TV viewers will see a lot of Oscar winner Halle Berry at an unusual time of year when CBS airs the 13-week sci-fi drama “Extant” starting in July.
Instead of introducing the series during the traditional TV season that runs from September to May, CBS will air “Extant” during what used to be rerun time -- when school is out, families are on holiday and there’s less interest in TV.
Those days are gone. With more viewers watching on demand, on Netflix or tuning in to cable shows that debut year-round, TV programmers are ordering short “event series,” such as “Extant” and a planned revival of “Roots,” the famous miniseries from the 1970s. They’re hiring big stars to draw audiences and advertising, and break up the daily TV routine, just as shows like “Holocaust” and “Shogun” did years ago.
“It makes sense on a lot of different levels,” said Todd Gordon, an executive vice president at Magna Global, the media buying arm of the advertising company Interpublic Group of Cos (IPG:US). “You can attract different talent for a 13-episode run than for a full season. We all have busy lives. I don’t have the endurance for a 20-episode season.”
The revival of the short series is evident in New York this week at the so-called upfronts, where broadcast and cable networks are presenting their shows to advertisers for advanced commitments.
Fox, which released its 2014-2015 lineup yesterday, unveiled two, 10-episode series: “Gracepoint,” based on the British TV murder-mystery “Broadchurch,” and “Wayward Pines,” from M. Night Shyamalan, who directed “The Sixth Sense.”
The network, part of 21st Century Fox Inc. (FOXA:US), is airing “24: Live Another Day,” a 12-episode revival of the action-espionage series featuring Kiefer Sutherland that ran for eight seasons through 2010. That series is certain to be profitable with airings on Fox and Amazon.com, according to Chase Carey, chief executive officer of 21st Century Fox.
Fox Entertainment Chairman Kevin Reilly said short-run shows with definitive endings will help the network draw audiences year-round.
“We’re making Fox a 24/7, 365-day experience,” Reilly said at his presentation to advertisers.
NBC, part of Comcast Corp. (CMCSA:US), touted two new short series at its presentation yesterday, including “A.D.,” a Biblical epic from reality TV producer Mark Burnett that opens with the crucification and resurrection of Jesus.
“How’s that for a pilot?” Robert Greenblatt, chairman of NBC Entertainment, said at the event. NBC is leading the prime-time ratings in 18-to-49 this season for the first time in a decade, with help from professional football, the Winter Oympics, “The Voice” and “Blacklist.”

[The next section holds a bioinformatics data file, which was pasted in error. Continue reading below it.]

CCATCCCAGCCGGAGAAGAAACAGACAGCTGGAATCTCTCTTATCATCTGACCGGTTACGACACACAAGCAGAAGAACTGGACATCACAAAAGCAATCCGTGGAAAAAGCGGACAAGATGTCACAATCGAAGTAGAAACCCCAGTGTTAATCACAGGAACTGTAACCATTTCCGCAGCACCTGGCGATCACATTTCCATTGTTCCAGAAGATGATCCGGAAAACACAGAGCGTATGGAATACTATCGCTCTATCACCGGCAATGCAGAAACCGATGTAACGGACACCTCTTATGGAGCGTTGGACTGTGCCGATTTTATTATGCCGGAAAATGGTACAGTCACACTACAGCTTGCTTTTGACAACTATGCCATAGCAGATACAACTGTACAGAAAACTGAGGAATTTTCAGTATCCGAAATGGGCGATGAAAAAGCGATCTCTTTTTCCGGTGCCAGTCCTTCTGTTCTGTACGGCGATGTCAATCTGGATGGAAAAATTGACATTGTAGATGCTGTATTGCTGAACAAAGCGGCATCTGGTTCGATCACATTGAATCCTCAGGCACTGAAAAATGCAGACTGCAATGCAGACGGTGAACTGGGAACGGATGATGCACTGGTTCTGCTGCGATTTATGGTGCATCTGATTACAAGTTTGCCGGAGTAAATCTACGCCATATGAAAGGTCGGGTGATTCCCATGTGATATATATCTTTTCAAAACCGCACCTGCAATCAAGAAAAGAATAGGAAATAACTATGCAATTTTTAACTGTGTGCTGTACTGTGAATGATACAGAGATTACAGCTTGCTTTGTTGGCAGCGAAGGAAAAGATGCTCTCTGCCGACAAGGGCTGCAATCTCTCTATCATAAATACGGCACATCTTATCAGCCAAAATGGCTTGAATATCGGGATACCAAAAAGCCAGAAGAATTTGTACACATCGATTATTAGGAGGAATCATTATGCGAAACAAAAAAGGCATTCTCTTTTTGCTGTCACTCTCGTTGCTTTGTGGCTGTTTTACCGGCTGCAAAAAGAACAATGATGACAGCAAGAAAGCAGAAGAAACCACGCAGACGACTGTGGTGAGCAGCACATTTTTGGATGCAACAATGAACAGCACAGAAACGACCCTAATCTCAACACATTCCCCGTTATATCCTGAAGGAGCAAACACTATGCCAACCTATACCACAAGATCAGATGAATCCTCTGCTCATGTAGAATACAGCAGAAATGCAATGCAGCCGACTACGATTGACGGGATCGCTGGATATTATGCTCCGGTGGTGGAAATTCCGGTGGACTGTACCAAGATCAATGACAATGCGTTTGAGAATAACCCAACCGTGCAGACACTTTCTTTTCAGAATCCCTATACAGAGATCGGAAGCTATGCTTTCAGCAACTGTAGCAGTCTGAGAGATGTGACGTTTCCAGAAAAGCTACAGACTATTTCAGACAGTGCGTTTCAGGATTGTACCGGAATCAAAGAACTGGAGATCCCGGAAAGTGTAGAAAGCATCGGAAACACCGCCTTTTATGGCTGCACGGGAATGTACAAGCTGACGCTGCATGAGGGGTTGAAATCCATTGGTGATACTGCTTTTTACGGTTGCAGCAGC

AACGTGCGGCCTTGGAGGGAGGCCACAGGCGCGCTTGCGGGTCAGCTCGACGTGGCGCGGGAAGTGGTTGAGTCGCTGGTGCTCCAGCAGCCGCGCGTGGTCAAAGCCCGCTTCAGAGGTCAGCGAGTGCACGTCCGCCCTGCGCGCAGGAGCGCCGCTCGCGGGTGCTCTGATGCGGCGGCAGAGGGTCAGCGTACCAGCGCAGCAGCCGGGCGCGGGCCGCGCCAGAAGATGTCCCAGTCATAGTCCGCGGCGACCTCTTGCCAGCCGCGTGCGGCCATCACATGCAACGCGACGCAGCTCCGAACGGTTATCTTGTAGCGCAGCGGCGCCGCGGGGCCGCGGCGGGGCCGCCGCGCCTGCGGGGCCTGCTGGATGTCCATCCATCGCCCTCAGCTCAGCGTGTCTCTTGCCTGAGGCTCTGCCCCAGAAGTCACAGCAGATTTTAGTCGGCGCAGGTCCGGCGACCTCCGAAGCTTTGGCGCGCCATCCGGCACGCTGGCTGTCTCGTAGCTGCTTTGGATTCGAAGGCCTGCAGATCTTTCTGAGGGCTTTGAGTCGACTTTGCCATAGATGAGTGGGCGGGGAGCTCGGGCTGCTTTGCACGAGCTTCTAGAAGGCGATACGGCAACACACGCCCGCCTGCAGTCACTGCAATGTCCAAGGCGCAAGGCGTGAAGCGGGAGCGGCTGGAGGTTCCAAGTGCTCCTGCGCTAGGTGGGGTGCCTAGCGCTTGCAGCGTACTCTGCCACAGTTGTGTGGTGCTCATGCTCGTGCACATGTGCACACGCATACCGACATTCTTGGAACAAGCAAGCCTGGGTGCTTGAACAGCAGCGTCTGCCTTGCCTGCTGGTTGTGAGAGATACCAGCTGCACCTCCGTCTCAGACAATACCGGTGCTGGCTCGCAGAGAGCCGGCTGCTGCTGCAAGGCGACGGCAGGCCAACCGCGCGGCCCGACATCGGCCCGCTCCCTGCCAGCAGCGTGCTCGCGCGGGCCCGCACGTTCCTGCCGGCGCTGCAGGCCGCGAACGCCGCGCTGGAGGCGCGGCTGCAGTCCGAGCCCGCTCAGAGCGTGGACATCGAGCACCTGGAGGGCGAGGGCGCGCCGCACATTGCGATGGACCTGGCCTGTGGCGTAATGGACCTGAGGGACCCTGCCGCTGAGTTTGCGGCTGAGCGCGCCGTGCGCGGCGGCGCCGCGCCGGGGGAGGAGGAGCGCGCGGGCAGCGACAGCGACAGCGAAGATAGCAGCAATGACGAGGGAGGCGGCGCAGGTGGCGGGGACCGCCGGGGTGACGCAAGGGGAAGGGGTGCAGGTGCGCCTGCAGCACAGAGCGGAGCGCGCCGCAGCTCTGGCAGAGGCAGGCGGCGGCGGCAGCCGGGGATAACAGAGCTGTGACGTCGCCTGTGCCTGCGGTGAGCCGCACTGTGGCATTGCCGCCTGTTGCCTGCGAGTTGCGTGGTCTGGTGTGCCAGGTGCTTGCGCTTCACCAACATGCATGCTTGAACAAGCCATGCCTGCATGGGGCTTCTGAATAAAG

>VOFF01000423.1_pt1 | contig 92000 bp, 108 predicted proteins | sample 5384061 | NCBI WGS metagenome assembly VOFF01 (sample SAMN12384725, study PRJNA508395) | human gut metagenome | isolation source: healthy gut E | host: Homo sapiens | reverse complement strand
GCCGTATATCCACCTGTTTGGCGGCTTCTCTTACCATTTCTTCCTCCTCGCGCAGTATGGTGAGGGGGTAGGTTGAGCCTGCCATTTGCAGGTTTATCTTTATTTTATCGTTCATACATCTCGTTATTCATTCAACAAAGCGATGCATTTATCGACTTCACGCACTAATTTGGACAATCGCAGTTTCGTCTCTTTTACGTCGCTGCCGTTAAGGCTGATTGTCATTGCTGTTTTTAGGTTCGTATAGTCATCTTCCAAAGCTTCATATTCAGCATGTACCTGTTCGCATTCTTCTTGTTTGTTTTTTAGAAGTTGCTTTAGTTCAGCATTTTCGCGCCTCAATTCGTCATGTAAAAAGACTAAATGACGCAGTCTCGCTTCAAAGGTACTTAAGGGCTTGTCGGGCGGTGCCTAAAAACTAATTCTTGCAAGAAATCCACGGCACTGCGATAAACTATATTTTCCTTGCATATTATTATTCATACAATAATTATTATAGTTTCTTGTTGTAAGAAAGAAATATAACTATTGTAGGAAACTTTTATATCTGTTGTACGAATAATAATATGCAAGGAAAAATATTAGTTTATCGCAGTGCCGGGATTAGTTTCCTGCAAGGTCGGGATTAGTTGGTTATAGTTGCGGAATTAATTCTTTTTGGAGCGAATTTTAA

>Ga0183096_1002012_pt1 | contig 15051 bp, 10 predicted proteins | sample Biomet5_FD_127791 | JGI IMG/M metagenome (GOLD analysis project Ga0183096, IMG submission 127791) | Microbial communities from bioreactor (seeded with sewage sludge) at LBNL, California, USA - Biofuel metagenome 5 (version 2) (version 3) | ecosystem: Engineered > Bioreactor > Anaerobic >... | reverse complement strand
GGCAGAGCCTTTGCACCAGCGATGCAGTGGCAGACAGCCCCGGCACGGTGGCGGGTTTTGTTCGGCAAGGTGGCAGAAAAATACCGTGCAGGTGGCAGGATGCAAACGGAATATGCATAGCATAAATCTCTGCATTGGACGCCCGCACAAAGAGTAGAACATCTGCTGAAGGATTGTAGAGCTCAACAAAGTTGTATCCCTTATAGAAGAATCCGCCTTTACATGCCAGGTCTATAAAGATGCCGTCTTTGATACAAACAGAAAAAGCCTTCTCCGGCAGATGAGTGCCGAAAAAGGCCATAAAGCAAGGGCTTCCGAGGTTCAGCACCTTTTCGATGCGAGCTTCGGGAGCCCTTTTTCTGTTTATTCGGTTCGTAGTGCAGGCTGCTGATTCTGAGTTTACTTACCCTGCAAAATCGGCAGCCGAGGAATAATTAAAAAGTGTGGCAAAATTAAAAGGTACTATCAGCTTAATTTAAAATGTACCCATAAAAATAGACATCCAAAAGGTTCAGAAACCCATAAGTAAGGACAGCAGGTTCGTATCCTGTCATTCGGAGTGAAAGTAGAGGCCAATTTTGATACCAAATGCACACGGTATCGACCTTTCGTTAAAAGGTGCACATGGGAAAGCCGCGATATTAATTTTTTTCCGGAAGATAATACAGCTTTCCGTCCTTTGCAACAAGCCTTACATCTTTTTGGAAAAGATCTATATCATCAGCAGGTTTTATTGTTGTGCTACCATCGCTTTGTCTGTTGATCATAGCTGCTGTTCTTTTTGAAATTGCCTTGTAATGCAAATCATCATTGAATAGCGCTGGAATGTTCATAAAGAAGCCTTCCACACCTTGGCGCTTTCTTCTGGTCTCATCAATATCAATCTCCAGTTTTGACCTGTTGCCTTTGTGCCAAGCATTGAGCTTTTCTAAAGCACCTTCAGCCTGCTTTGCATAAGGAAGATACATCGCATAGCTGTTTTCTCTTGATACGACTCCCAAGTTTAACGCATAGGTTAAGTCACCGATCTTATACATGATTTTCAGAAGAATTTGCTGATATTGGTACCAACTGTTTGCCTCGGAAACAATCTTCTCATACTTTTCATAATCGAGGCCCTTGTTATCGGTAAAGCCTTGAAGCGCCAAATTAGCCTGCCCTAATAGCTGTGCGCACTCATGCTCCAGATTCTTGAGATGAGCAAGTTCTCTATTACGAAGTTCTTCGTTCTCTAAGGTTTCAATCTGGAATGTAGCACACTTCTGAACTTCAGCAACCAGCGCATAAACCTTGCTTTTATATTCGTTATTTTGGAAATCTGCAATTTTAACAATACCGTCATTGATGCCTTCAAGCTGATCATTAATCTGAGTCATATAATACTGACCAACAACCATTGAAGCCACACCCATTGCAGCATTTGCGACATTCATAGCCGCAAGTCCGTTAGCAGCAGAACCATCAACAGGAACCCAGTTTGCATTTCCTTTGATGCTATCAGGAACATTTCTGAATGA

Conventional television faces growing competition from alternative programmers such as Netflix Inc. (NFLX:US), Amazon.com Inc. and Google Inc.’s YouTube.
Prime-time audiences for the big four broadcast networks, Walt Disney Co.’s ABC, CBS, NBC and Fox, are down 1.7 percent this season in the 18-to-49 age group that advertisers target, according to Nielsen data. The big four have lost 21 percent of those viewers since 2010.
Cable audiences are also shrinking. Prime-time viewers at the 35 most-watched cable networks in that age group have declined 3.2 percent this TV season, Nielsen data show.
Upfront ad commitments for the broadcast networks may be flat this year at $9.1 billion, with a drop in volume countering higher prices, according to Ben Swinburne, a Morgan Stanley analyst in New York. He predicts spending at cable networks will rise 4 percent to $11.2 billion, with higher prices exceeding a dip in unit sales.
“We don’t expect there to be spending growth this year,” said Christopher Geraci, president of national broadcast buying at OMD in New York, part of Omnicom Group Inc. (OMC:US) “We see more dollars moving online and following the viewership of video.”
While online viewing competes with traditional TV, new forms of distribution can cut production costs for traditional networks, according to Leslie Moonves, CBS Corp. (CBS:US)’s chief executive officer. That’s given some programmers confidence to skip the traditional one-hour pilot, an expensive trial balloon, and proceed to making multi-episode dramas.
CBS’s deal for “Extant,” a Steven Spielberg-produced sci-fi featuring Berry as an astronaut trying to reconnect with her family, and the second season of last summer’s “Under the Dome,” were financed in part by Amazon.com, which is releasing the shows online for customers of its Prime service.
Hit shows in the summer can be used to promote new ones in the fall, Moonves told investors on a May 8 conference call.
“Advertisers now view us as a 12-month-a-year programming machine,” he said.
Cable networks, which pioneered year-round programming, are also producing more short-run programs.
A+E Networks, owned by Walt Disney Co. and Hearst Corp., is working on a remake of “Roots,” the 1977 miniseries that set the standard for short dramatic programs and ranked as one of the most-watched in history.
The company last year aired the miniseries “Bonnie & Clyde” on three of its channels, A&E, History and Lifetime, attracting almost 10 million viewers on its first night.
The company’s networks pool their marketing dollars to promote their special projects, according to Nancy Dubuc, chief executive officer.
“The entire company is going to focus on ‘Roots,’” Dubuc said April 30 at the Milken Institute Global Conference in Beverly Hills, California. “That is event television.”
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